Reset! Now make the forearm steel, from the tips of the fingers up to the elbow.  This time the forearm definitely can’t give way so the entire arm has to sag. Rinse and repeat! Next, make the whole arm steel. Again the arm will droop hinging from the shoulder.




Created by Bing AI Image Creator. An image of a lightbulb, there is a typewriter in the background but you can see a mountain when you look into the lightbulb. There are bull dog clips and other miscelaneous devices on the wooden tabletop around the lightbulb.

What happens if we take this a step (or two…) further? If the shoulder is also steel, what happens now? Just like our original Vitruvian clothes horse, the upper half slumps down to the left like a wilting flower. Lastly, If the entire torso and arms are made from this rigid metal but the legs are cold clay and you hang a weight from the left wrist what happens now? The titanium torso tilts down towards the ground.

Extending the bellows exaggerates this effect
Created with Bing Image Generator. A large orange and green sphere is surrounded by smaller, coloured, marble-like balls and peculiar grey dials and devices. There are arrows and question marks and lots of indefinite sketch marks and occasional smears of colour.

When viewed through this prism it’s easier to see that while the weight may be felt most acutely in the triceps (arm) and deltoids (shoulder) the strain is spread across the muscles in the back, the hips and even the legs. In fact, the further the bellows are extended, the more extreme the effect becomes because the centre of gravity shifts even further from its neutral resting position. Keeping the bass side close to the body and changing direction often, only using a small portion of the bellows' range of motion will minimise this exaggeration.


More of the same...


Actually there's another really useful thought experiment to consider with the metal clay composite clothes horse that demonstrates exactly why thinking holistically about the physiology of the body is essential. Imagine the entire crossbeam of the T shape, from tips of the fingers on one hand to the tips of the fingers on the other running through the shoulder blades and upper back is steel. The lower back is clay and the hips and legs are steel. So there are three regions; strong rigid metal at the top and bottom separated by a semi-flexible clay connector that represents the lower back. This time when we add the weight on the left arm you can see that the left side of the torso will be compressed whilst the right side will be stretched. Again this simulates what our body is going through. Even though it may seem counter-intuitive, your right waist muscles have to work really hard when you play to maintain an upright position.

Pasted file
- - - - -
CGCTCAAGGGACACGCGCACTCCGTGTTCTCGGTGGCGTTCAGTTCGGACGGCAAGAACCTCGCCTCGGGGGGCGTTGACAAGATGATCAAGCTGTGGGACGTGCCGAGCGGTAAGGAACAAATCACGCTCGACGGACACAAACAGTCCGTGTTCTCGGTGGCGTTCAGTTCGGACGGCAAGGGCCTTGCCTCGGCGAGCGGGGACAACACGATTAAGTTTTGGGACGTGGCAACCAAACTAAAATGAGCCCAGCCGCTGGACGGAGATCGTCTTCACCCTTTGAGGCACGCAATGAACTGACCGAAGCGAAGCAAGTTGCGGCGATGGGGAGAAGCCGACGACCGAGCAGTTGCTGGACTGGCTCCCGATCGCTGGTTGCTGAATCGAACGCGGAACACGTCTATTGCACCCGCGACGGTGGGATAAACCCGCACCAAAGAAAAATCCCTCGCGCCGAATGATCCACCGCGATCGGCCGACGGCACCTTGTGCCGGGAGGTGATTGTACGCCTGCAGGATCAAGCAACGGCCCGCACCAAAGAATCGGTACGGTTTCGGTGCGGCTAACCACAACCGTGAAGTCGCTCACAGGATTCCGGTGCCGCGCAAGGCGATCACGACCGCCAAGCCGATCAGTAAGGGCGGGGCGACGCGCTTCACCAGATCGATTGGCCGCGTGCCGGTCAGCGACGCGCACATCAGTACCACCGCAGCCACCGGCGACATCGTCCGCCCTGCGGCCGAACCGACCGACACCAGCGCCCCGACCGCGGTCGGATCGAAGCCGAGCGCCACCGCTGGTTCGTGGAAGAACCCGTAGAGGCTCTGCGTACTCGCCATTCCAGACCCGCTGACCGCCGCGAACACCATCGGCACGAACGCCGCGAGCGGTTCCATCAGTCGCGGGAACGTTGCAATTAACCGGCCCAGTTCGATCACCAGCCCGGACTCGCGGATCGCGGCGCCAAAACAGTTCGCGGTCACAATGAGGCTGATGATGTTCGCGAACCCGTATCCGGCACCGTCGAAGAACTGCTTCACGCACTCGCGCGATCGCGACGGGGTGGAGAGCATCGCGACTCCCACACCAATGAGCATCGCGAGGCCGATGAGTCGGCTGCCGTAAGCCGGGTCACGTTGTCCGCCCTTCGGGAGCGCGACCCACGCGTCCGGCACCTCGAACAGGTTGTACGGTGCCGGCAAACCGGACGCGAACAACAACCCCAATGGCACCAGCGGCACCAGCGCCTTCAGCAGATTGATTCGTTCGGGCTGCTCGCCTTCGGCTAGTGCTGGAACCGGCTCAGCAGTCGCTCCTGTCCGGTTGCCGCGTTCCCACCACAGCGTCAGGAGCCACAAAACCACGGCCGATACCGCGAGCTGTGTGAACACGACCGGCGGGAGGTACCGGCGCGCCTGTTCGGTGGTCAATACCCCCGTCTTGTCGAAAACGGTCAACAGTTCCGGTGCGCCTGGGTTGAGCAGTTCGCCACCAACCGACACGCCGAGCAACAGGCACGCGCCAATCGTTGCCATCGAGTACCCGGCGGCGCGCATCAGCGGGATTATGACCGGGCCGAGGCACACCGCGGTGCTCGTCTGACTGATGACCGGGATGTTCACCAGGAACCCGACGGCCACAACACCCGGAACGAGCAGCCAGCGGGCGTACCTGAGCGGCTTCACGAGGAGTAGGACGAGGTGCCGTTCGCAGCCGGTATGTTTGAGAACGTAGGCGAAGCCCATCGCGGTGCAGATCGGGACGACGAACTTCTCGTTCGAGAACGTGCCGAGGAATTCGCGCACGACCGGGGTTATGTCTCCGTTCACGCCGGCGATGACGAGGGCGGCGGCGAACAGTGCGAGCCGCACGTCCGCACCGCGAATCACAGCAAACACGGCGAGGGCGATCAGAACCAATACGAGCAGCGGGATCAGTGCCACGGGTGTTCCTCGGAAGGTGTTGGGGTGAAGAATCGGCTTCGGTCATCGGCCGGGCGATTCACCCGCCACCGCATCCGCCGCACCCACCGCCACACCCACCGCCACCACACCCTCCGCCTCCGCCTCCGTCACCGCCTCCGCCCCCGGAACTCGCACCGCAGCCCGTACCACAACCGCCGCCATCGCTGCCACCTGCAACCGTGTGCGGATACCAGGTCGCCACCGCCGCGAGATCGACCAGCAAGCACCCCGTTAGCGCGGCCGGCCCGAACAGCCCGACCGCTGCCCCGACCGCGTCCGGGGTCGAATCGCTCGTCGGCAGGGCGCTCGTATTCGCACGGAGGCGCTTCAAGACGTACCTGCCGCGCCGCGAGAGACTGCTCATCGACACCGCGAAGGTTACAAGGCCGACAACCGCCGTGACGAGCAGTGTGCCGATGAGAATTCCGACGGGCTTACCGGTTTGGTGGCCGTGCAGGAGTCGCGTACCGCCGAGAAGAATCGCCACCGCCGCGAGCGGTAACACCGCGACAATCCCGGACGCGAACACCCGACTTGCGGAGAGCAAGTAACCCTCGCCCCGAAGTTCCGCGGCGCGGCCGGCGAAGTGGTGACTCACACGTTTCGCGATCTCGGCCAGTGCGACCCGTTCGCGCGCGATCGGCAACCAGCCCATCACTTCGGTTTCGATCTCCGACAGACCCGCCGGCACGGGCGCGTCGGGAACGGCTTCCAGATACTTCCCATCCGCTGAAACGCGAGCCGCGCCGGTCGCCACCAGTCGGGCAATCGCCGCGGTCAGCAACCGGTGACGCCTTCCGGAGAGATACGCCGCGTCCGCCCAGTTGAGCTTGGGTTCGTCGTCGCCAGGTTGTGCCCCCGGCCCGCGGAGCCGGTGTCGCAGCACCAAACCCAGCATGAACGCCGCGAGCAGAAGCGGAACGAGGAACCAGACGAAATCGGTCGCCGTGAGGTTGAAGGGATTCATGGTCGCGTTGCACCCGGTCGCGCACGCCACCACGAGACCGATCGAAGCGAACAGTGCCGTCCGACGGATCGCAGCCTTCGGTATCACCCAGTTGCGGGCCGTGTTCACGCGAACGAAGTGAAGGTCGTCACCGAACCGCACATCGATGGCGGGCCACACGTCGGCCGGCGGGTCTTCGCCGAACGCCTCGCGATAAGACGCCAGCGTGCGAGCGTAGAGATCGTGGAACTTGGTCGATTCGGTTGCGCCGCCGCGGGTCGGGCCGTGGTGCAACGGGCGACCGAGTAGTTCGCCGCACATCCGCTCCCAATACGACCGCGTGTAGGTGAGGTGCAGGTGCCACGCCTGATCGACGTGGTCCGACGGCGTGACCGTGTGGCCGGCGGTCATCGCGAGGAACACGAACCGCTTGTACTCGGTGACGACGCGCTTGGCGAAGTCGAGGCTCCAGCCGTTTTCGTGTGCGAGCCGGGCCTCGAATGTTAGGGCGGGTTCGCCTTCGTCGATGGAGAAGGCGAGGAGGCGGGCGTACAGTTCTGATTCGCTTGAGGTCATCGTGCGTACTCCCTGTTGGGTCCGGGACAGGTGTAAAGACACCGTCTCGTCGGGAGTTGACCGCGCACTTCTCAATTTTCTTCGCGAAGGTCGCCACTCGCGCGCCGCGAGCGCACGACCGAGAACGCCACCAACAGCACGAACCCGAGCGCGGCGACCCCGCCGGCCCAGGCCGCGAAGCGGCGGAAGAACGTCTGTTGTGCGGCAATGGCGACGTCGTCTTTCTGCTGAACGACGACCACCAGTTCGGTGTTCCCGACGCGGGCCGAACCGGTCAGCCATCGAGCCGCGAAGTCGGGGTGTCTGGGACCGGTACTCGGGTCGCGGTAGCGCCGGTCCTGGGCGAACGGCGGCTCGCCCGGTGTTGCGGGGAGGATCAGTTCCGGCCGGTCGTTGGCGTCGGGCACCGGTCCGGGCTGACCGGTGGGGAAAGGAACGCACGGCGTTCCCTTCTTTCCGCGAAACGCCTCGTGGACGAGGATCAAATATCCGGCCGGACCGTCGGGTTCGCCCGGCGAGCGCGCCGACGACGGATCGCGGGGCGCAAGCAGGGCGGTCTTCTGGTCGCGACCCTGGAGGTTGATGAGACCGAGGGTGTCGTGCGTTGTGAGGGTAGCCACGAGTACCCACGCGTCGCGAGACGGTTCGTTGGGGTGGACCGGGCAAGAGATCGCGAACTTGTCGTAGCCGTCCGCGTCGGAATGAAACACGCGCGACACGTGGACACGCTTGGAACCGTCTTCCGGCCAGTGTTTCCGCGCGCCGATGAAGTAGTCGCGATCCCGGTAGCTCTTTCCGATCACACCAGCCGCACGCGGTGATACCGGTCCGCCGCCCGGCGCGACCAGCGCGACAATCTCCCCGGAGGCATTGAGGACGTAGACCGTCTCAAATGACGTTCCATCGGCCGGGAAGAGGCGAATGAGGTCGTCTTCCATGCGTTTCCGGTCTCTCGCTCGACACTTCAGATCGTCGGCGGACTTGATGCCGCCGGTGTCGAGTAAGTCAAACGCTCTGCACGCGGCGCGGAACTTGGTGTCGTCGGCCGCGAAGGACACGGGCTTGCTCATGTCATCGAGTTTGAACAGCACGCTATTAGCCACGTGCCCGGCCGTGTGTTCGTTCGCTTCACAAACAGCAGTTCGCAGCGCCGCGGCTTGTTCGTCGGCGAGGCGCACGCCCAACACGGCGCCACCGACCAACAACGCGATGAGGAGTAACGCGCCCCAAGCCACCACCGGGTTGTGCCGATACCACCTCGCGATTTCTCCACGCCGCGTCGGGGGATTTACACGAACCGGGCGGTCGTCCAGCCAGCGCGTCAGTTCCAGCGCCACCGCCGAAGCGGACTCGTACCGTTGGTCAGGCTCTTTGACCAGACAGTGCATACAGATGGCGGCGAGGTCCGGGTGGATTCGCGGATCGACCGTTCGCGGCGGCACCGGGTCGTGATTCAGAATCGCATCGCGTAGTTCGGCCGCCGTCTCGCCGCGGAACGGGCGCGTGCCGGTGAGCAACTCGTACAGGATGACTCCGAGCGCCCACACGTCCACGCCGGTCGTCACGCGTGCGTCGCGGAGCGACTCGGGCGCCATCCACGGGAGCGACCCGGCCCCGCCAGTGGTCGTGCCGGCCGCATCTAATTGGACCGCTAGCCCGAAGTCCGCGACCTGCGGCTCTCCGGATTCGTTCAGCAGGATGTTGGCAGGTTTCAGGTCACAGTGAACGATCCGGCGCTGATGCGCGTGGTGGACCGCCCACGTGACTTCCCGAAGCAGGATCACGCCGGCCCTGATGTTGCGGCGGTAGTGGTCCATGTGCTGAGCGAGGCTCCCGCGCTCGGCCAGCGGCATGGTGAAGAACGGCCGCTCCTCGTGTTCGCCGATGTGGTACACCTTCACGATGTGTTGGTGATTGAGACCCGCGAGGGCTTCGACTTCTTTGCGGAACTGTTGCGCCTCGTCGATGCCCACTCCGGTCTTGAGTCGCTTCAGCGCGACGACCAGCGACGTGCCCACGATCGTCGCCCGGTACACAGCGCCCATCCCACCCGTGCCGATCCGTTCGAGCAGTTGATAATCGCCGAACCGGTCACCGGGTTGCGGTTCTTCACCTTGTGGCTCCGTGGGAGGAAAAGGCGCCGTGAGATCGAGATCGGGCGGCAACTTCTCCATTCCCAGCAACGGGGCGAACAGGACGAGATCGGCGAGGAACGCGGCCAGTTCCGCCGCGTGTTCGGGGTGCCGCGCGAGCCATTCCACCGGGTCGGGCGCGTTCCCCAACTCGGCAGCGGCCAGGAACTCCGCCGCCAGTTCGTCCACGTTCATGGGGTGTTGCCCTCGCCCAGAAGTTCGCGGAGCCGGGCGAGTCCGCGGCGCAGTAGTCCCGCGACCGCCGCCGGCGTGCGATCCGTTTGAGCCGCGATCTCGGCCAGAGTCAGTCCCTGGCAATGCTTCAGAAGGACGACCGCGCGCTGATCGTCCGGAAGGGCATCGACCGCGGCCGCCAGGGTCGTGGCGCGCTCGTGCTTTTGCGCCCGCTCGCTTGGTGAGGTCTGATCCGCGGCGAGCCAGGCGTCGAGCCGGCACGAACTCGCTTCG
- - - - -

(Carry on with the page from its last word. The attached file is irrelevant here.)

Created by Bing Image creator. An image of a man with white hair, one side is in shadow whilst the other is dissolving as if being blown away. Behind him is a chalkboard with lots equations, mathematical diagrams and drawings of planets and statues. He is holding a picture frame with a silhouette standing in a corridor. The walls, floor and ceiling of the corridor all have indeterminable writing and lines pointing towards the vanishing point.



Comments


bottom of page